Sellafield Ltd have deployed robots and unmanned aerial vehicles (UAVs) on their site, as part of their drive to accelerate hazard risk reduction through innovative approaches. This is in line with the Nuclear Decommissioning Authority's (NDA) technical challenge theme of "moving humans away from harm", with the aim of achieving a 50% reduction in decommissioning activities directly carried out by humans in hazardous environments by 2030. ONR recognises the opportunity this presents to reduce risk to Sellafield workers, as well as the need to develop appropriate regulatory processes that enable innovation.
Peter Allport, Head of Remote Technologies within Engineering & Maintenance at Sellafield, said: "UAVs have become an essential tool in supporting routine operations on the Sellafield site for both internal and external inspections. They have helped reduce the risk for our operators working at height and in difficult settings, and we have also been able to develop an augmented UAV capability that supports development and delivery across the NDA group.
Recent robotics deployments in hazardous environments have proven extremely useful in collecting data from cells that were previously inaccessible to our operators at Sellafield and other sites across the NDA group. Robots have successfully entered these environments and moved material into areas where they can be accessed and processed through existing waste routes.
"Our application of UAV technologies sets a new precedent to remotely decommission hazardous environments and accelerate decommissioning programme milestones." To facilitate this innovation and ensure robust regulation, ONR has developed an engagement strategy that enables an open discussion of the technical challenges to deployment of robots and UAVs. The strategy provides guidance on our regulatory expectations and supports engagement in lessons-learnt exercises. Its outcomes have been fed into regulatory guidance in areas including UK Conformity Assessed (UKCA) marking and proportional risk management.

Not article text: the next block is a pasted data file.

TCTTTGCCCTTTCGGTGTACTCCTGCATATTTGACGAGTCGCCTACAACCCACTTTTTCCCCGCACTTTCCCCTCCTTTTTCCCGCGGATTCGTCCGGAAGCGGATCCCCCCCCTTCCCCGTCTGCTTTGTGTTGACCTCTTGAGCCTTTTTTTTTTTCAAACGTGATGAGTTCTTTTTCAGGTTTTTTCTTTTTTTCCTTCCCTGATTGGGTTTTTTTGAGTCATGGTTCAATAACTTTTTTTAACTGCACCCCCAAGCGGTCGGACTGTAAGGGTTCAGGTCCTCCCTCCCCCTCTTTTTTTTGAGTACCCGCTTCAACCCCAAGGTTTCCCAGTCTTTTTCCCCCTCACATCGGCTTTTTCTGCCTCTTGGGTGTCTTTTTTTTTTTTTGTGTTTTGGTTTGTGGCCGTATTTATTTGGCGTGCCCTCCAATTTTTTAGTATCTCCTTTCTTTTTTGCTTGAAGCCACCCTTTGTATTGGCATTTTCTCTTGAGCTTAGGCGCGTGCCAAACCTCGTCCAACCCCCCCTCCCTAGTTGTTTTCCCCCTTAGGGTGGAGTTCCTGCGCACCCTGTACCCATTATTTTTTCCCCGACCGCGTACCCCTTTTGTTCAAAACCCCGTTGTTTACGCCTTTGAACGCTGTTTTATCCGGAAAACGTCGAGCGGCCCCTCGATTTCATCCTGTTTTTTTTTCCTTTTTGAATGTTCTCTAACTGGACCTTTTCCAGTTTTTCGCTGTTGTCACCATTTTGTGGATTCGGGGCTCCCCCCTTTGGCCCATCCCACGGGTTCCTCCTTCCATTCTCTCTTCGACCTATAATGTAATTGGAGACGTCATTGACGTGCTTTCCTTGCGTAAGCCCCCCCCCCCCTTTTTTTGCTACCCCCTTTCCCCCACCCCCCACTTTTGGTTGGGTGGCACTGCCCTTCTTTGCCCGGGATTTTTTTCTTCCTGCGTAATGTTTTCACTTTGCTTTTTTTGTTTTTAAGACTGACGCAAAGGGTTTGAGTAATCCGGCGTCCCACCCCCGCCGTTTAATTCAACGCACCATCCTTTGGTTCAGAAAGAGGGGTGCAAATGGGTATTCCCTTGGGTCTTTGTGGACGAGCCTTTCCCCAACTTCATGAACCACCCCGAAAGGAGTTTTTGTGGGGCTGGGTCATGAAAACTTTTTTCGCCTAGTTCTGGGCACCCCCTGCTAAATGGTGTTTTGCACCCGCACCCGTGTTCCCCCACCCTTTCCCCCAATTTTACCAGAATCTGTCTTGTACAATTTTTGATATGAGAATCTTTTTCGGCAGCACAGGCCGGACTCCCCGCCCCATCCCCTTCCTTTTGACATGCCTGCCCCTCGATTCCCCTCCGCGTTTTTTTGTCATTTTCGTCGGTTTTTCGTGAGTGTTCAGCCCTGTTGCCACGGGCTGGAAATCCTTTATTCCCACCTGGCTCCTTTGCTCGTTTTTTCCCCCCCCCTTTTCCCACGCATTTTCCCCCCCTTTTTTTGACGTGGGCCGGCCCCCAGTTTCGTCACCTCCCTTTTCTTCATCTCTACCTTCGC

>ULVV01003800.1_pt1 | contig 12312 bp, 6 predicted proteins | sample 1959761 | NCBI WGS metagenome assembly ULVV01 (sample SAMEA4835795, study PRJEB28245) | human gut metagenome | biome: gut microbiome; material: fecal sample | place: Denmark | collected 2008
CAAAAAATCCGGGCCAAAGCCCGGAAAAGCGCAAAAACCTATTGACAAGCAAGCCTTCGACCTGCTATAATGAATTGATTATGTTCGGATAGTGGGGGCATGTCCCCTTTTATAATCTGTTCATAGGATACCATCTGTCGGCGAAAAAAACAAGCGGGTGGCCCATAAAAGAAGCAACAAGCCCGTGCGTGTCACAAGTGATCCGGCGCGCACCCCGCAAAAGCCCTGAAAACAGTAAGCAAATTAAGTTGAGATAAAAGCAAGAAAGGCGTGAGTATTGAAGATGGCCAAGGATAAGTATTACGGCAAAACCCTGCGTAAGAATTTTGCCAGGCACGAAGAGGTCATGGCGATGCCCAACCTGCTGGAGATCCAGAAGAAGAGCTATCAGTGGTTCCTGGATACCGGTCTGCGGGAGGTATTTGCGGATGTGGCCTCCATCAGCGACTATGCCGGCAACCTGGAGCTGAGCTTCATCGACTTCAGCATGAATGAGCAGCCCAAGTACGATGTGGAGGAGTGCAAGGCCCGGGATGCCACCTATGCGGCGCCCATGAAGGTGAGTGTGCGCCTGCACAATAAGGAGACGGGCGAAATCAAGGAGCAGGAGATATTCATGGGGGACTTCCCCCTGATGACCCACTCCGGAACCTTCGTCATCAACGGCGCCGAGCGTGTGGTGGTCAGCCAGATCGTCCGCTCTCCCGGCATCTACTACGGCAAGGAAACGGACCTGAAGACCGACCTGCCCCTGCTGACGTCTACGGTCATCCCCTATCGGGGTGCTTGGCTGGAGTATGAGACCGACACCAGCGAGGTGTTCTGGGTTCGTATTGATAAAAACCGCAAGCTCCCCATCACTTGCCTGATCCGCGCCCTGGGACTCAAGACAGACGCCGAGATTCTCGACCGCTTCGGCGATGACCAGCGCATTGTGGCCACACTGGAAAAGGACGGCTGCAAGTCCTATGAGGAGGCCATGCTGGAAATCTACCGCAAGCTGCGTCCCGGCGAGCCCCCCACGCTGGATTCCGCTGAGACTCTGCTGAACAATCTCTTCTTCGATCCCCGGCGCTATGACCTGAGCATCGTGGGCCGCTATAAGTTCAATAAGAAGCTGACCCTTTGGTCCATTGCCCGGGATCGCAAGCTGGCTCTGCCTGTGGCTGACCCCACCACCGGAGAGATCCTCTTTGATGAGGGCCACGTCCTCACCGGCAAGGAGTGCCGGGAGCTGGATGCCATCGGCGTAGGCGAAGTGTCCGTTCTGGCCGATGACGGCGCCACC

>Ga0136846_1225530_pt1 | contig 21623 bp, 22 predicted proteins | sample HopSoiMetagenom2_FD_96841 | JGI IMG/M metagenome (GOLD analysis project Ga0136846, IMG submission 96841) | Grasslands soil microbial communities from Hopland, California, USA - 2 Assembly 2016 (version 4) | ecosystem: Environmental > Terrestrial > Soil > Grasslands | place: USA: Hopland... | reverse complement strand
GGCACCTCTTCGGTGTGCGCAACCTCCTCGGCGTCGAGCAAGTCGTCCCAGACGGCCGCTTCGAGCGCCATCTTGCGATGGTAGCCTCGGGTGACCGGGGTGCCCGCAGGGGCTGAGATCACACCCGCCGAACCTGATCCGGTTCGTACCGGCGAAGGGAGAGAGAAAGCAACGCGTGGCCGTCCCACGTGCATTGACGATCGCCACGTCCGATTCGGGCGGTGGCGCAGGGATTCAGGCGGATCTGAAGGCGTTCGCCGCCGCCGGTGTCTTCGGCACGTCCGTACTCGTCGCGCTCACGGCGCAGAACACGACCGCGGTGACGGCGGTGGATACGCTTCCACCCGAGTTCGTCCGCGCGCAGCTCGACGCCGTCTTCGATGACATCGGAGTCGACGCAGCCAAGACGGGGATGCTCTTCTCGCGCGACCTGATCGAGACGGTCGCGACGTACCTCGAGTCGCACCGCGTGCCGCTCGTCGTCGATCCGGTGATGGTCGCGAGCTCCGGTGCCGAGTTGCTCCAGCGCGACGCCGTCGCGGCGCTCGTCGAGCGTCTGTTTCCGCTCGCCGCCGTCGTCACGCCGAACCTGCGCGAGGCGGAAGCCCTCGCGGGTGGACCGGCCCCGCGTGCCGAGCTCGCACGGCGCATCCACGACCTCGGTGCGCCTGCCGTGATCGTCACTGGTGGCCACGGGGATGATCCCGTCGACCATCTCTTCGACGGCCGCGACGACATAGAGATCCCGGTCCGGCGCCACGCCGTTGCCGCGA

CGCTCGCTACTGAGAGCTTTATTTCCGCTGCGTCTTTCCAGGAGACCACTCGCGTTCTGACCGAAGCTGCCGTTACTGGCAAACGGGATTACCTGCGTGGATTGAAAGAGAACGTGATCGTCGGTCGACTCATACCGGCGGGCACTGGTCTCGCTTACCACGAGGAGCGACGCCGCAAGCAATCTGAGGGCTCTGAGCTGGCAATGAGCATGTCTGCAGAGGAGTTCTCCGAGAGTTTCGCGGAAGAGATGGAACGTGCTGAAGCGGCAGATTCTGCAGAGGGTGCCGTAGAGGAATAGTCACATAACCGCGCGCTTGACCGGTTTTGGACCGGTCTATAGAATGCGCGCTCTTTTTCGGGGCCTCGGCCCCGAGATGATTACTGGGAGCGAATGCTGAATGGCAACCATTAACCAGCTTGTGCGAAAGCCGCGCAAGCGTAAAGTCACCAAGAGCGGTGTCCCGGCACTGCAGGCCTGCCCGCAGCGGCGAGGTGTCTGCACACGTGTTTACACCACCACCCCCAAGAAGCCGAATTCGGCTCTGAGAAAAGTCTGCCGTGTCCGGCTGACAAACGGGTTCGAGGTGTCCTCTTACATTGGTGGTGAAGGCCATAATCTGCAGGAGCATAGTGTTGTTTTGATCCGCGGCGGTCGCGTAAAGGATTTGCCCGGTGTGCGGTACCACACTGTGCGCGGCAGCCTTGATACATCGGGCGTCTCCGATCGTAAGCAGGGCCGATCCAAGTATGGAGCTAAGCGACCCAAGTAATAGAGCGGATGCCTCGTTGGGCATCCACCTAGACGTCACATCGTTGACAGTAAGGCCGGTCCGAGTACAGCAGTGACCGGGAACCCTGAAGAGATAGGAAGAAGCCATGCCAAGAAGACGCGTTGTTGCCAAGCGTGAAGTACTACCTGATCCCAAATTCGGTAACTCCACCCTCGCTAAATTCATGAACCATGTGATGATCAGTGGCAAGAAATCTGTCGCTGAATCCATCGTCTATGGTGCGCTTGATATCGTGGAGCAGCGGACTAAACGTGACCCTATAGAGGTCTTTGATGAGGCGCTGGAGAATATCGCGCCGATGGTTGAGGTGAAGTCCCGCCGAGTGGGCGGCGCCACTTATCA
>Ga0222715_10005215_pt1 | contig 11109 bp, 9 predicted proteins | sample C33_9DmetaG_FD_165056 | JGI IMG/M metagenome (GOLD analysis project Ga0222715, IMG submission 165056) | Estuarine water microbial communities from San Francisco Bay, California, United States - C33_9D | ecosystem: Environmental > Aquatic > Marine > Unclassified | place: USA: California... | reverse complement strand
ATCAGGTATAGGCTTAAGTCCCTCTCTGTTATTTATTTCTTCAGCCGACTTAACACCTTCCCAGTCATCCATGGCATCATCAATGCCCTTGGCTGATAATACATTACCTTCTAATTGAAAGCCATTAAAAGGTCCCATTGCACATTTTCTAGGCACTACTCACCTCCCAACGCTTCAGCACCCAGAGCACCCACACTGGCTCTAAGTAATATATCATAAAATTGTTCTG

ONR has worked to create a positive environment that enables open discussions with diverse stakeholders including academic institutions, research centres, licensees, national laboratories and other domestic and international regulators.
Paolo Picca, ONR's lead on robotics and autonomous systems in the Sellafield, Decommissioning, Fuel and Waste Division, said: "This engagement has offered a great opportunity for us to draw on different perspectives to achieve the safe and secure operation of innovative solutions at Sellafield. By engaging in an open and transparent manner, ONR and Sellafield Ltd managed to overcome a number of perceived blockers and clarify the regulatory position to enable effective and safe deployment of these technologies".
David Smeatham, ONR's Head of Innovation, said: "It is great to see our enabling approach to innovation being used effectively, with behaviours in both Sellafield and ONR focused on making sure the benefits of innovation are realised whilst maintaining safety and security expectations".